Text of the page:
The Venice Time Machine: 1,000 Years of Venice’s History Gets Digitally Preserved with Artificial Intelligence and Big Data

Along with hun­dreds of oth­er sea­side cities, island towns, and entire islands, his­toric Venice, the float­ing city, may soon sink beneath the waves if sea lev­els con­tin­ue their rapid rise. The city is slow­ly tilt­ing to the East and has seen his­toric floods inun­date over 70 per­cent of its palaz­zo- and basil­i­ca-lined streets. But should such trag­ic loss­es come to pass, we’ll still have Venice, or a dig­i­tal ver­sion of it, at least—one that aggre­gates 1,000 years of art, archi­tec­ture, and “mun­dane paper­work about shops and busi­ness­es” to cre­ate a vir­tu­al time machine. An “ambi­tious project to dig­i­tize 10 cen­turies of the Venet­ian state’s archives,” the Venice Time Machine uses the lat­est in “deep learn­ing” tech­nol­o­gy for his­tor­i­cal recon­struc­tions that won’t get washed away.

The Venice Time Machine doesn’t only proof against future calami­ty. It also sets machines to a task no liv­ing human has yet to under­take. Most of the huge col­lec­tion at the State Archives “has nev­er been read by mod­ern his­to­ri­ans,” points out the nar­ra­tor of the Nature video at the top.

This endeav­or stands apart from oth­er dig­i­tal human­i­ties projects, Ali­son Abbott writes at Nature, “because of its ambi­tious scale and the new tech­nolo­gies it hopes to use: from state-of-the-art scan­ners that could even read unopened books, to adapt­able algo­rithms that will turn hand­writ­ten doc­u­ments into dig­i­tal, search­able text.”

In addi­tion to pos­ter­i­ty, the ben­e­fi­cia­ries of this effort include his­to­ri­ans, econ­o­mists, and epi­demi­ol­o­gists, “eager to access the writ­ten records left by tens of thou­sands of ordi­nary cit­i­zens.” Lor­raine Das­ton, direc­tor of the Max Planck Insti­tute for the His­to­ry of Sci­ence in Berlin describes the antic­i­pa­tion schol­ars feel in par­tic­u­lar­ly vivid terms: “We are in a state of elec­tri­fied excite­ment about the pos­si­bil­i­ties,” she says, “I am prac­ti­cal­ly sali­vat­ing.” Project head Frédéric Kaplan, a Pro­fes­sor of Dig­i­tal Human­i­ties at the École poly­tech­nique fédérale de Lau­sanne (EPFL), com­pares the archival col­lec­tion to “’dark mat­ter’—doc­u­ments that hard­ly any­one has stud­ied before.”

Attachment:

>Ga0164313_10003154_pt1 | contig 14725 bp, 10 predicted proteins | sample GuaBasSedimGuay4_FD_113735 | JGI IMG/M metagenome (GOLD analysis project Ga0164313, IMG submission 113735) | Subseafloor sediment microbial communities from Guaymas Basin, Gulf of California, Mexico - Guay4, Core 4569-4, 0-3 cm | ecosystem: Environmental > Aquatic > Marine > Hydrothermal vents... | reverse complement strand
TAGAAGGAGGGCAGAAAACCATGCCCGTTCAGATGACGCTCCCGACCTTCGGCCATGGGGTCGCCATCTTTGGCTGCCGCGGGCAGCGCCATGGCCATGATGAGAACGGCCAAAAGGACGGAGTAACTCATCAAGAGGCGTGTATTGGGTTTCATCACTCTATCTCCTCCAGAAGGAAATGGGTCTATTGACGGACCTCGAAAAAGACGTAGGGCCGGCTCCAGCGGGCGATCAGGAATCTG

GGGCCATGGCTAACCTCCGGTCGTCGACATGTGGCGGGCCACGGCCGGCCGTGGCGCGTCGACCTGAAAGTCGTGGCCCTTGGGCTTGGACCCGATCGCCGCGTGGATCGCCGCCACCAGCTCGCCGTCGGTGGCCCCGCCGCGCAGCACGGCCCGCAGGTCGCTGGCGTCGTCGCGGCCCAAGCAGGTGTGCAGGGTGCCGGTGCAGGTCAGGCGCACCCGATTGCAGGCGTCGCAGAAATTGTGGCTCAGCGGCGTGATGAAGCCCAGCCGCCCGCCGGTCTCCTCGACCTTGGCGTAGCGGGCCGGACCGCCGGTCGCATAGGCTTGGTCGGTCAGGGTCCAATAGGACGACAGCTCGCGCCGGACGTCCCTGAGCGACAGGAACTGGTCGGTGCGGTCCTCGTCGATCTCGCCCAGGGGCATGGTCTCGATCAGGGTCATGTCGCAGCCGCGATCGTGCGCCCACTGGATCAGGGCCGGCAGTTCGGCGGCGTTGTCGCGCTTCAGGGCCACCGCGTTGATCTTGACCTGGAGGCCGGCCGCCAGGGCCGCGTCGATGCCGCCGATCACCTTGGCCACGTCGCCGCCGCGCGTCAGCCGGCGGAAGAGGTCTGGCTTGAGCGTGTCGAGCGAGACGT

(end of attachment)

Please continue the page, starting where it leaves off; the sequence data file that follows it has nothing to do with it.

Using big data and AI to recon­struct the his­to­ry of Venice in vir­tu­al form will not only make the study of that his­to­ry a far less her­met­ic affair; it might also “reshape schol­ars’ under­stand­ing of the past,” Abbott points out, by democ­ra­tiz­ing nar­ra­tives and enabling “his­to­ri­ans to recon­struct the lives of hun­dreds of thou­sands of ordi­nary people—artisans and shop­keep­ers, envoys and traders.” The Time Machine’s site touts this devel­op­ment as a “social net­work of the mid­dle ages,” able to “bring back the past as a com­mon resource for the future.” The com­par­i­son might be unfor­tu­nate in some respects. Social net­works, like cable net­works, and like most his­tor­i­cal nar­ra­tives, have become dom­i­nat­ed by famous names.

By con­trast, the Time Machine model—which could soon lead to AI-cre­at­ed vir­tu­al Ams­ter­dam and Paris time machines—promises a more street-lev­el view, and one, more­over, that can engage the pub­lic in ways sealed and clois­tered arti­facts can­not. “We his­to­ri­ans were bap­tized with the dust of archives,” says Das­ton. “The future may be dif­fer­ent.” The future of Venice, in real life, might be uncer­tain. But thanks to the Venice Time Machine, its past is poised take on thriv­ing new life. See pre­views of the Time Machine in the videos fur­ther up, learn more about the project here, and see Kaplan explain the “infor­ma­tion time machine” in his TED talk above.

Relat­ed Con­tent:

How Venice Works: 124 Islands, 183 Canals & 438 Bridges

Venice in Beau­ti­ful Col­or Images 125 Years Ago: The Rial­to Bridge, St. Mark’s Basil­i­ca, Doge’s Palace & More

New Dig­i­tal Archive Puts Online 4,000 His­toric Images of Rome: The Eter­nal City from the 16th to 20th Cen­turies

Josh Jones is a writer and musi­cian based in Durham, NC. Fol­low him at @jdmagness

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